Warning issued to nursing home in Dulwich Care Centre, Streatham
A nursing home has been told to sort out its act after an inspection found unsafe arrangements for managing medicines.
The Care Quality Commission (CQC) demanded urgent improvements at the Dulwich Care Centre, in Knollys Road, Streatham, to stop elderly residents being put at risk of harm.
The warning notice was issued after an August inspection found some doses had not been given when recorded and some medicines had been given but not recorded.
Matthew Trainer, deputy director of CQC in London, said: "Poor medicines management can have serious consequences for people living in nursing homes.
"The issues identified at the Dulwich Care Centre were in need of immediate action.
"Our inspectors will return in the near future to carry out another inspection.
"If we find that the home is not making the required progress we won’t hesitate to use our legal powers further to protect the people living there."
Geoff Daly, director of T D Bailey Investments Ltd, which owns the care centre, said: "We acknowledge that there were shortcomings in the documentation surrounding the administration of medicines at the time of the CQC visit.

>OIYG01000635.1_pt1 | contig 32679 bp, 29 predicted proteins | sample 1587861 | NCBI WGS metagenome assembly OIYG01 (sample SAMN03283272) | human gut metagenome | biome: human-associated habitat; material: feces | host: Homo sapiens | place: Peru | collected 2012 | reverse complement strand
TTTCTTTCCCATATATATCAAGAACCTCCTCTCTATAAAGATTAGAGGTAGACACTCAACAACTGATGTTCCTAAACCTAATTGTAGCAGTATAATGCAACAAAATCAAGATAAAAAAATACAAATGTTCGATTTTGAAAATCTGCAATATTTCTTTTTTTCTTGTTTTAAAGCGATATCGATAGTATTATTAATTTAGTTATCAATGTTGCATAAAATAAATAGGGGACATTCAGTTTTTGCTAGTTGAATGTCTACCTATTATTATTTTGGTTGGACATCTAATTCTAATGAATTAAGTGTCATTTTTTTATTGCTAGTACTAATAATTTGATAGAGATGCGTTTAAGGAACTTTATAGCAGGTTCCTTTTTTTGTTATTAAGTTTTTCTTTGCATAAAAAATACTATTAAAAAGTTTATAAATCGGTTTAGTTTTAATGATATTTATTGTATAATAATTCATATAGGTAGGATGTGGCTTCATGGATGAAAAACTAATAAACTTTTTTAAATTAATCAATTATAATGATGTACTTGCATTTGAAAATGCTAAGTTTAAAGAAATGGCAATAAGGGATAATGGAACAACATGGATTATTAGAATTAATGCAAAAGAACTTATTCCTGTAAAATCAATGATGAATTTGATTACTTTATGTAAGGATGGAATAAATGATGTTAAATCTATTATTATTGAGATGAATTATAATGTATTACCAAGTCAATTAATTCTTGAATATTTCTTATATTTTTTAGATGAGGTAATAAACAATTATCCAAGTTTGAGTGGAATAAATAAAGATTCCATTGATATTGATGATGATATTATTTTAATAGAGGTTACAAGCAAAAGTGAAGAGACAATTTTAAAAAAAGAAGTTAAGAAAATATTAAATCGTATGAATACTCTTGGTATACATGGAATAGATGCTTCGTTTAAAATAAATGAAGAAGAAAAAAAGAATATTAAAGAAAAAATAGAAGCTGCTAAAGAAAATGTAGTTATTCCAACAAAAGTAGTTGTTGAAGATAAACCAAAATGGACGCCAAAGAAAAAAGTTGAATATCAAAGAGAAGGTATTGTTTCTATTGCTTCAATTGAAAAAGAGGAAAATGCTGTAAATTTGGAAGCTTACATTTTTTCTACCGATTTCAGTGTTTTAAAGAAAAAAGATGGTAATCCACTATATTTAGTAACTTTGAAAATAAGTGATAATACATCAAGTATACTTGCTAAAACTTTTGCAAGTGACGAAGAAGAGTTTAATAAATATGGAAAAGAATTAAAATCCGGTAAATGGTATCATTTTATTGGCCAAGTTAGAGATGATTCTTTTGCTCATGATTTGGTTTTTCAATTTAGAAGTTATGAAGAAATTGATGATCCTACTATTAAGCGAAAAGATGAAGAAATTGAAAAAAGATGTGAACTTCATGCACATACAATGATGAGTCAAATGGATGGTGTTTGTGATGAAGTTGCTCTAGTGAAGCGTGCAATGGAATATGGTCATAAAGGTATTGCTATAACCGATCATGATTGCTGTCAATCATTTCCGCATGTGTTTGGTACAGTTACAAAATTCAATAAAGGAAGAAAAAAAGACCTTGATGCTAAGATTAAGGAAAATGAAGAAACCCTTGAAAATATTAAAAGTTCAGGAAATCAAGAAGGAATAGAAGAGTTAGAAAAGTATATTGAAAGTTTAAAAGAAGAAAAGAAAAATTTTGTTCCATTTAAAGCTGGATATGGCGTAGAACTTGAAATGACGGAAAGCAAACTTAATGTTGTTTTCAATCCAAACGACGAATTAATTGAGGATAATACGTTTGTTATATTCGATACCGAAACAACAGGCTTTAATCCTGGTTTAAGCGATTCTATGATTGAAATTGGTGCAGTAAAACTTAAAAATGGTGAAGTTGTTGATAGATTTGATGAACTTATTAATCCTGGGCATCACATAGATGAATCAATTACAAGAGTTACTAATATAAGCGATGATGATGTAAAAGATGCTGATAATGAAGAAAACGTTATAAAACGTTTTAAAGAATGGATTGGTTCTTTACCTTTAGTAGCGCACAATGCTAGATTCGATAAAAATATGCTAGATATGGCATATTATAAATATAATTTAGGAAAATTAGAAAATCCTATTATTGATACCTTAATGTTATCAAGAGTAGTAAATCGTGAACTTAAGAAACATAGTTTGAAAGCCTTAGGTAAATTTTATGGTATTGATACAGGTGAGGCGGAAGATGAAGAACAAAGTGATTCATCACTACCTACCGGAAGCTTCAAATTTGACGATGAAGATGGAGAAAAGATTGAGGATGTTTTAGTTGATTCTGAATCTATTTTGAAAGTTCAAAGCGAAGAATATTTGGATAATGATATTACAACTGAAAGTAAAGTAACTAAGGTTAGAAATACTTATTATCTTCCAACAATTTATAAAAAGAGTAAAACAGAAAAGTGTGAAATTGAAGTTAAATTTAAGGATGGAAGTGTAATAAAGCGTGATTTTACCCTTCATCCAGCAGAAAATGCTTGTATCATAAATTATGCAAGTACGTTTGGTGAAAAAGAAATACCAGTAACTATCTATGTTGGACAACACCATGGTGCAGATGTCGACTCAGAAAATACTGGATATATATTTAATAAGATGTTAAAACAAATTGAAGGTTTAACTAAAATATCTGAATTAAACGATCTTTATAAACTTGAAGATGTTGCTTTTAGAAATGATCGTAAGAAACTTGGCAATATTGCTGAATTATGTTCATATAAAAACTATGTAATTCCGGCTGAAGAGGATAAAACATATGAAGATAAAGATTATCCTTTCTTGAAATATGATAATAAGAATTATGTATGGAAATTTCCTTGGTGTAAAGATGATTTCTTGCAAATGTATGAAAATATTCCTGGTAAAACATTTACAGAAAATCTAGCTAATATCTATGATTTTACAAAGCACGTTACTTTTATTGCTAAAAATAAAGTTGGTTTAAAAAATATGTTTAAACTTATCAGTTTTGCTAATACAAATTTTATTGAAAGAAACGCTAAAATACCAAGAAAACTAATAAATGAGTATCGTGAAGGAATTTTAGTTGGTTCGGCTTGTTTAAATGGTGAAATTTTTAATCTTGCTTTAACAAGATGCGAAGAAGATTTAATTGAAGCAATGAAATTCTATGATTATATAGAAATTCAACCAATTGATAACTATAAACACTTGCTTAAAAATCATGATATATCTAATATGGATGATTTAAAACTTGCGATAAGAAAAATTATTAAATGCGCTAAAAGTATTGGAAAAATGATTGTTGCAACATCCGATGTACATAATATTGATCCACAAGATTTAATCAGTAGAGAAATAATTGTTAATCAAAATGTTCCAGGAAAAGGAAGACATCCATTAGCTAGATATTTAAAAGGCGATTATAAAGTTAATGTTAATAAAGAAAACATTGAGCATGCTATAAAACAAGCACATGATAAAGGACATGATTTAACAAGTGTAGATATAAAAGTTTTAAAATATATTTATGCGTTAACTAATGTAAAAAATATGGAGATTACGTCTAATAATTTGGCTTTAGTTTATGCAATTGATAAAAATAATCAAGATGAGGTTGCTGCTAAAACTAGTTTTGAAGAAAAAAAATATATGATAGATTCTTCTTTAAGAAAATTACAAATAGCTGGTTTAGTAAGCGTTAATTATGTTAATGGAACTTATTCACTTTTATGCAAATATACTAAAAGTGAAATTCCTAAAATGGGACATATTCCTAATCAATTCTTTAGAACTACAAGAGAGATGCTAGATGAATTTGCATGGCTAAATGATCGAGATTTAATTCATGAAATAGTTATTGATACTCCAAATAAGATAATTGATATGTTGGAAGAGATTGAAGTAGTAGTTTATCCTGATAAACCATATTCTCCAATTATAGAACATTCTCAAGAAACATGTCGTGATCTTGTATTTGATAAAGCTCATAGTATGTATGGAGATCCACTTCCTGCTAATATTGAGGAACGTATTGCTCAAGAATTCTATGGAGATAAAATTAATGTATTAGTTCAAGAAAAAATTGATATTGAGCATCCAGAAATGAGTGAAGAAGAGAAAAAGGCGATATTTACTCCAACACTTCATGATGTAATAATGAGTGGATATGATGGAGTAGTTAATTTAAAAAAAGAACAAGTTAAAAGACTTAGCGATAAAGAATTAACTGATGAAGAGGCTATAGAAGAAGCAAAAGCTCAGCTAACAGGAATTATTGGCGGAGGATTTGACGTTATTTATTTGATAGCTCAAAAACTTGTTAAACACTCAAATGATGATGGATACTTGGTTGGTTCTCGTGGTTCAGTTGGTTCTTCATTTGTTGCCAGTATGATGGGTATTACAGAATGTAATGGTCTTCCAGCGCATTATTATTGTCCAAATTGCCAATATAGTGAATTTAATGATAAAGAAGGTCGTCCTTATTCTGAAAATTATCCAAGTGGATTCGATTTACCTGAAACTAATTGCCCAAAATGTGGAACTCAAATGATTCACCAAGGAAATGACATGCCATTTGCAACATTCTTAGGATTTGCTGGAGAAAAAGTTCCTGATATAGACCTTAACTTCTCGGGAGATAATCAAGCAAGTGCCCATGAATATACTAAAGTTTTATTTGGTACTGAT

"These issues were immediately addressed by further training for staff and more robust audits put in place.
"A CQC inspector visited again on Wednesday and was impressed by the improvements implemented.
"While we await the formal outcome of her visit, we are confident that all issues have been resolved and, as a result, that the formal notice will be lifted in the coming days."
The council has placed 51 residents at the privately run centre and has been working with the CQC to set out how the centre must improve.
A spokesman said: "We are monitoring the implementation of these improvements closely.
"Along with the CQC, council staff are making regular and unannounced visits to ensure the wellbeing of residents, and all families and carers have been contacted."
During an inspection on August 16 gaps were found in the recording of medicines given to four people.
Inspectors also noticed that an antibiotic was prescribed three times a day for one person but given four times a day for three days.
In addition a 14-day supply of medicine had run out for another person but nurses had recorded that it was given for 16 days.
Their audit found discrepancies in the stocks for 14 medicines compared to records while medicines were not always kept safely and medication trolleys left unlocked.
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